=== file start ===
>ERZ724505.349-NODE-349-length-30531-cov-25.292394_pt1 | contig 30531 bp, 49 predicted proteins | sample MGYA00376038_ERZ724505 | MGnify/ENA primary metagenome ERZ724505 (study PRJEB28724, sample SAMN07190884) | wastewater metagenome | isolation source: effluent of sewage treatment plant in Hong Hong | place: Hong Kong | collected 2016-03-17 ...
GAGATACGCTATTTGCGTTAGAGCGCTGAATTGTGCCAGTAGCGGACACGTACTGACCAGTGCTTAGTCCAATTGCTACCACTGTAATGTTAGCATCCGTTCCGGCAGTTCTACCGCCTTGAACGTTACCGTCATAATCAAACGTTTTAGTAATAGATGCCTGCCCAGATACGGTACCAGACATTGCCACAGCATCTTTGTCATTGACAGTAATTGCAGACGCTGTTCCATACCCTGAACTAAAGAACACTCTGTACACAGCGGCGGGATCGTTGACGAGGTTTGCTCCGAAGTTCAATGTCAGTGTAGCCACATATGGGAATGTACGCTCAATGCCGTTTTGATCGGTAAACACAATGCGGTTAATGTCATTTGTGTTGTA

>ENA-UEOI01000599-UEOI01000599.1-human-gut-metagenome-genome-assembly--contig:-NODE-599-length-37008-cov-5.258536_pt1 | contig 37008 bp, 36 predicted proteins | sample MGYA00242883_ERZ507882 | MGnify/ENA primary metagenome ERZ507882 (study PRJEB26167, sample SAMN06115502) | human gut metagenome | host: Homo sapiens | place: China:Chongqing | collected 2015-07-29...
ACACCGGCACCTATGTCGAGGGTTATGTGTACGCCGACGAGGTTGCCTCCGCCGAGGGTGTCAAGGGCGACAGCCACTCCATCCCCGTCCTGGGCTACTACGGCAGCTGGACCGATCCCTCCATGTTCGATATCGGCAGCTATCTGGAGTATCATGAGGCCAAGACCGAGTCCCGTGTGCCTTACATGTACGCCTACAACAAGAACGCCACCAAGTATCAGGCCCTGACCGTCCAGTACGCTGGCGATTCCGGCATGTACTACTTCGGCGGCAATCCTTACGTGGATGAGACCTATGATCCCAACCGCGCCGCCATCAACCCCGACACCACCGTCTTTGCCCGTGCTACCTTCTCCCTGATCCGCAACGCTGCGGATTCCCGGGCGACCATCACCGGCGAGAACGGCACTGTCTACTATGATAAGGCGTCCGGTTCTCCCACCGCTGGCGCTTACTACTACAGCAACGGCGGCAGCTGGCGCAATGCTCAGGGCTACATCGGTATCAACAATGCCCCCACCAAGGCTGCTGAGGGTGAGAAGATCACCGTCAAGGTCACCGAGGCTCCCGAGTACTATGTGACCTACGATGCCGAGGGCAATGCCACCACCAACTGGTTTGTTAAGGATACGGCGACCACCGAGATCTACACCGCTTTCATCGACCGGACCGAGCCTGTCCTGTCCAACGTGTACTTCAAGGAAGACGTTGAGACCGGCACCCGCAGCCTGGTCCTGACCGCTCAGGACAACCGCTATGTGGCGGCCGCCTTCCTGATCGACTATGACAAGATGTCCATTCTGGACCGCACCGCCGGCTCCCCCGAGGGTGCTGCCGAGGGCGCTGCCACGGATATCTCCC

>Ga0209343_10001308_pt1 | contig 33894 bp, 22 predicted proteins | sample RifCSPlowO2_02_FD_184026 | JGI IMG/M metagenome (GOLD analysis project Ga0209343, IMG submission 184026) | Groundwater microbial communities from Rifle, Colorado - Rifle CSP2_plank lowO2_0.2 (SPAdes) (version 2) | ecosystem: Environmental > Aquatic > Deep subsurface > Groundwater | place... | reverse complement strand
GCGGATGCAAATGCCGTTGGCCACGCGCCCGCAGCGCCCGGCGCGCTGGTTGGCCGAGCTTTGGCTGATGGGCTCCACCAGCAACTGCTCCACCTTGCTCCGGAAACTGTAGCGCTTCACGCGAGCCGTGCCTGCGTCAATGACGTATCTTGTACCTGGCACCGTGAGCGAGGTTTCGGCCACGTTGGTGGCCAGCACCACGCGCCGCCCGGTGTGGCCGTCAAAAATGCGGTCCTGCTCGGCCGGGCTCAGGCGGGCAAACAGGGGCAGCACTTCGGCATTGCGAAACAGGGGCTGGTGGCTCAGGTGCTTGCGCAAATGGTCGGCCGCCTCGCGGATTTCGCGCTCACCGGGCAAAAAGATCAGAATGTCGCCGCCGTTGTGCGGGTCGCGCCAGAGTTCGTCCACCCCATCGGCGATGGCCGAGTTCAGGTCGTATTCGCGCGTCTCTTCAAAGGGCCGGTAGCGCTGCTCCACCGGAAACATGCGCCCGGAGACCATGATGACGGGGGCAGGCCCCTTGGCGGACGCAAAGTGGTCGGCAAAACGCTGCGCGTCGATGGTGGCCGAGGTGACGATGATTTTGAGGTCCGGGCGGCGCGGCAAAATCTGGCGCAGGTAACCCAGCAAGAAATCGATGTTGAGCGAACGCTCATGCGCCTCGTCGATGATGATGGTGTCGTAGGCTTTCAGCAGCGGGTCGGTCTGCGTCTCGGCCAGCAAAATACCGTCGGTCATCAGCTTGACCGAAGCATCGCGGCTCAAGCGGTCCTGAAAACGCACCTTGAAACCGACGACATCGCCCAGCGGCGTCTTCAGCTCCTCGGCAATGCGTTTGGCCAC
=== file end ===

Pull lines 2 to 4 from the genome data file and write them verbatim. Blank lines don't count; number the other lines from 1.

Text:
GAGATACGCTATTTGCGTTAGAGCGCTGAATTGTGCCAGTAGCGGACACGTACTGACCAGTGCTTAGTCCAATTGCTACCACTGTAATGTTAGCATCCGTTCCGGCAGTTCTACCGCCTTGAACGTTACCGTCATAATCAAACGTTTTAGTAATAGATGCCTGCCCAGATACGGTACCAGACATTGCCACAGCATCTTTGTCATTGACAGTAATTGCAGACGCTGTTCCATACCCTGAACTAAAGAACACTCTGTACACAGCGGCGGGATCGTTGACGAGGTTTGCTCCGAAGTTCAATGTCAGTGTAGCCACATATGGGAATGTACGCTCAATGCCGTTTTGATCGGTAAACACAATGCGGTTAATGTCATTTGTGTTGTA

>ENA-UEOI01000599-UEOI01000599.1-human-gut-metagenome-genome-assembly--contig:-NODE-599-length-37008-cov-5.258536_pt1 | contig 37008 bp, 36 predicted proteins | sample MGYA00242883_ERZ507882 | MGnify/ENA primary metagenome ERZ507882 (study PRJEB26167, sample SAMN06115502) | human gut metagenome | host: Homo sapiens | place: China:Chongqing | collected 2015-07-29...
ACACCGGCACCTATGTCGAGGGTTATGTGTACGCCGACGAGGTTGCCTCCGCCGAGGGTGTCAAGGGCGACAGCCACTCCATCCCCGTCCTGGGCTACTACGGCAGCTGGACCGATCCCTCCATGTTCGATATCGGCAGCTATCTGGAGTATCATGAGGCCAAGACCGAGTCCCGTGTGCCTTACATGTACGCCTACAACAAGAACGCCACCAAGTATCAGGCCCTGACCGTCCAGTACGCTGGCGATTCCGGCATGTACTACTTCGGCGGCAATCCTTACGTGGATGAGACCTATGATCCCAACCGCGCCGCCATCAACCCCGACACCACCGTCTTTGCCCGTGCTACCTTCTCCCTGATCCGCAACGCTGCGGATTCCCGGGCGACCATCACCGGCGAGAACGGCACTGTCTACTATGATAAGGCGTCCGGTTCTCCCACCGCTGGCGCTTACTACTACAGCAACGGCGGCAGCTGGCGCAATGCTCAGGGCTACATCGGTATCAACAATGCCCCCACCAAGGCTGCTGAGGGTGAGAAGATCACCGTCAAGGTCACCGAGGCTCCCGAGTACTATGTGACCTACGATGCCGAGGGCAATGCCACCACCAACTGGTTTGTTAAGGATACGGCGACCACCGAGATCTACACCGCTTTCATCGACCGGACCGAGCCTGTCCTGTCCAACGTGTACTTCAAGGAAGACGTTGAGACCGGCACCCGCAGCCTGGTCCTGACCGCTCAGGACAACCGCTATGTGGCGGCCGCCTTCCTGATCGACTATGACAAGATGTCCATTCTGGACCGCACCGCCGGCTCCCCCGAGGGTGCTGCCGAGGGCGCTGCCACGGATATCTCCC